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Journal Article

Citation

Aggarwal AK, Kumar P, Pandit S, Kumar R. PLoS One 2013; 8(1): e54865.

Affiliation

School of Public Health, PGIMER, Chandigarh, India.

Copyright

(Copyright © 2013, Public Library of Science)

DOI

10.1371/journal.pone.0054865

PMID

23372783

PMCID

PMC3555991

Abstract

OBJECTIVES: This study was conducted to evaluate the performance of World Health Organisation (WHO) verbal autopsy tool in determining major causes of neonatal deaths. METHODS: From a tertiary care hospital and a government multispecialty hospital, the attending paediatricians ascertained a clinical cause of death for 371 neonatal deaths. Trained field workers conducted verbal autopsy (VA) interviews. Two independent paediatricians, who had no access to the clinical information, assigned cause of death as per verbal autopsy. Analysis was based on 313 cases in which both clinical diagnosis and VA diagnosis was obtained. FINDINGS: As per the clinical diagnosis, four most common causes of neonatal deaths were sepsis (29.1%), preterm birth (27.8%), birth asphyxia (27.2%), and congenital anomalies (11.5%). Cause specific mortality fractions by VA diagnosis were statistically similar to those obtained by clinical diagnosis except for birth asphyxia (16.3%). Diagnostic accuracy of verbal autopsy diagnosis against clinical diagnosis ranged from 78% to 92% in ascertaining different underlying causes of death. Area under the Receiver-Operator Characteristics curve (95% confidence interval) was 0.75 (0.69-0.80) for sepsis, 0.74 (0.68-0.80) for preterm birth, 0.73 (0.65-0.82) for congenital anomaly and 0.70 (0.64-0.75) for birth asphyxia. Kappa for all four causes was moderate (0.46-0.55). INTERPRETATION: The WHO verbal autopsy tools can provide reasonably good estimates of predominant causes of neonatal deaths in countries where neonatal mortality is high. Caution is required to interpret cause specific mortality fraction (CSMF) for birth asphyxia by VA because it is likely to be an underestimate.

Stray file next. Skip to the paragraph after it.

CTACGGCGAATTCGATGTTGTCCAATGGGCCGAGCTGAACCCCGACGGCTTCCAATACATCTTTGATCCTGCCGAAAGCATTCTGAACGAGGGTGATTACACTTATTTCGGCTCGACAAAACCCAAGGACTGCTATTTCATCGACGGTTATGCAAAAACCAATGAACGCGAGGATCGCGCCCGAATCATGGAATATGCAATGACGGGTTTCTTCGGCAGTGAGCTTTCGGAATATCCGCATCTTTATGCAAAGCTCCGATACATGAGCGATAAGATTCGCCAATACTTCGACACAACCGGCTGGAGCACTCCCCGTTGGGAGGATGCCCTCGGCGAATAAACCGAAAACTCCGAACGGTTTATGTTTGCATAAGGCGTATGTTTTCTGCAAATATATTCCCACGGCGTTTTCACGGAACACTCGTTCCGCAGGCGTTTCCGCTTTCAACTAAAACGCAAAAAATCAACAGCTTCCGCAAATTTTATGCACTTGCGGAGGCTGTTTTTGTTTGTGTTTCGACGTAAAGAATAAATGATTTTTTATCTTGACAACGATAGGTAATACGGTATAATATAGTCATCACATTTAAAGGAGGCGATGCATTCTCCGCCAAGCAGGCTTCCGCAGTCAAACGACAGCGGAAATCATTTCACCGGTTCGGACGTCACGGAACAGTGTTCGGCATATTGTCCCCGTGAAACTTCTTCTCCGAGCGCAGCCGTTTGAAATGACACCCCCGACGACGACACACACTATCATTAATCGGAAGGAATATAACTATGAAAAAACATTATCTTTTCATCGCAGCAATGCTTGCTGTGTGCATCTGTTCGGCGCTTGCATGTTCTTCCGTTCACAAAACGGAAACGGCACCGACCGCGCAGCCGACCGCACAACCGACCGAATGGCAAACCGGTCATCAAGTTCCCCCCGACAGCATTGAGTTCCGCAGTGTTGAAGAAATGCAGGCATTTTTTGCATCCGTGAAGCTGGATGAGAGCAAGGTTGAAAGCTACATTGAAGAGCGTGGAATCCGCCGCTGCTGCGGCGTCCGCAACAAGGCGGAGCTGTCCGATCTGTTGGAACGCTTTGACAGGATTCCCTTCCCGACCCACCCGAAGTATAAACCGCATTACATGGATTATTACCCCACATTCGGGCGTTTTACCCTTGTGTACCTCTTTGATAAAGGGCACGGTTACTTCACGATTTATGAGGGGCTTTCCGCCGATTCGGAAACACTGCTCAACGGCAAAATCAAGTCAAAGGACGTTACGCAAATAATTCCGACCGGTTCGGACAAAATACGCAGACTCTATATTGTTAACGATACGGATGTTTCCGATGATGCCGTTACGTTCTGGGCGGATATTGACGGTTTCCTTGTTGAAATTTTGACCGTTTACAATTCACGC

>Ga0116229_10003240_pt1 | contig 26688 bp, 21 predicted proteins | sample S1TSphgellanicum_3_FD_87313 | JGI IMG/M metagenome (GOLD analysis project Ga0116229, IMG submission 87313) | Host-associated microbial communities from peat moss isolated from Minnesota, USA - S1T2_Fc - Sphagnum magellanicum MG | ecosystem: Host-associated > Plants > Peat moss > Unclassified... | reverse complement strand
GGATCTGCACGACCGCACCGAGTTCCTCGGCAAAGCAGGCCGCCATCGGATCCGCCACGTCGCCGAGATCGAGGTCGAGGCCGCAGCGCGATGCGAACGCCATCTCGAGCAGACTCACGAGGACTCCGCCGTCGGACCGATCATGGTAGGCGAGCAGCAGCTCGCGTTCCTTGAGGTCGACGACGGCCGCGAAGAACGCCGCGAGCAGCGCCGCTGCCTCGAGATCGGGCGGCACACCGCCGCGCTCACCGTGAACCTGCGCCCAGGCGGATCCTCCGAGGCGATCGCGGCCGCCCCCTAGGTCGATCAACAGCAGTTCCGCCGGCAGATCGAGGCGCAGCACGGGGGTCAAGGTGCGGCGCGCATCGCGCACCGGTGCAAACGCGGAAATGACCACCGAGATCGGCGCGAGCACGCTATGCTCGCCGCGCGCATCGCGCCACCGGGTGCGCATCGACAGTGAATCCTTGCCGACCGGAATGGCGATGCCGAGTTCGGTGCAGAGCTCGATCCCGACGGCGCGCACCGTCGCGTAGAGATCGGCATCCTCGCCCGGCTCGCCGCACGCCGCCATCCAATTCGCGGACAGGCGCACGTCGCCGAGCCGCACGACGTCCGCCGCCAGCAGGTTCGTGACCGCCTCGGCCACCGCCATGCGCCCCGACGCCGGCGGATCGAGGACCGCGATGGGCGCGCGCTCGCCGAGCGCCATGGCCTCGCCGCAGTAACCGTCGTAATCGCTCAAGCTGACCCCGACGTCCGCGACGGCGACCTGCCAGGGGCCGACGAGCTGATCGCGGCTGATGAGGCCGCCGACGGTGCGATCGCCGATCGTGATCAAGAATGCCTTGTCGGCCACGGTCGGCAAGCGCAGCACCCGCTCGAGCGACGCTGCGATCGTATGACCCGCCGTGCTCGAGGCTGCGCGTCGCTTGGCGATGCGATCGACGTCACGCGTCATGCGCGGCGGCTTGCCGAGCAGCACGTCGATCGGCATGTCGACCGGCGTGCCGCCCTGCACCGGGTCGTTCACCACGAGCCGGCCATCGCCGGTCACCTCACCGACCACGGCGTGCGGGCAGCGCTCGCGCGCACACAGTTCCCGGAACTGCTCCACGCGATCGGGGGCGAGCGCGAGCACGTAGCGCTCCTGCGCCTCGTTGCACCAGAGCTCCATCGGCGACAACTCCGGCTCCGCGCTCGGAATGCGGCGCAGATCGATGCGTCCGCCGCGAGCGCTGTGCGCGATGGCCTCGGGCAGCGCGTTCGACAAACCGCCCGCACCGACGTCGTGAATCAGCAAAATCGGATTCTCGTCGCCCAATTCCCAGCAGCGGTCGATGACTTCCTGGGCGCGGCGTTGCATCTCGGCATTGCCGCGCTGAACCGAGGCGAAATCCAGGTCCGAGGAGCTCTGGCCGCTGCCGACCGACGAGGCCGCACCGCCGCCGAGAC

Language: en

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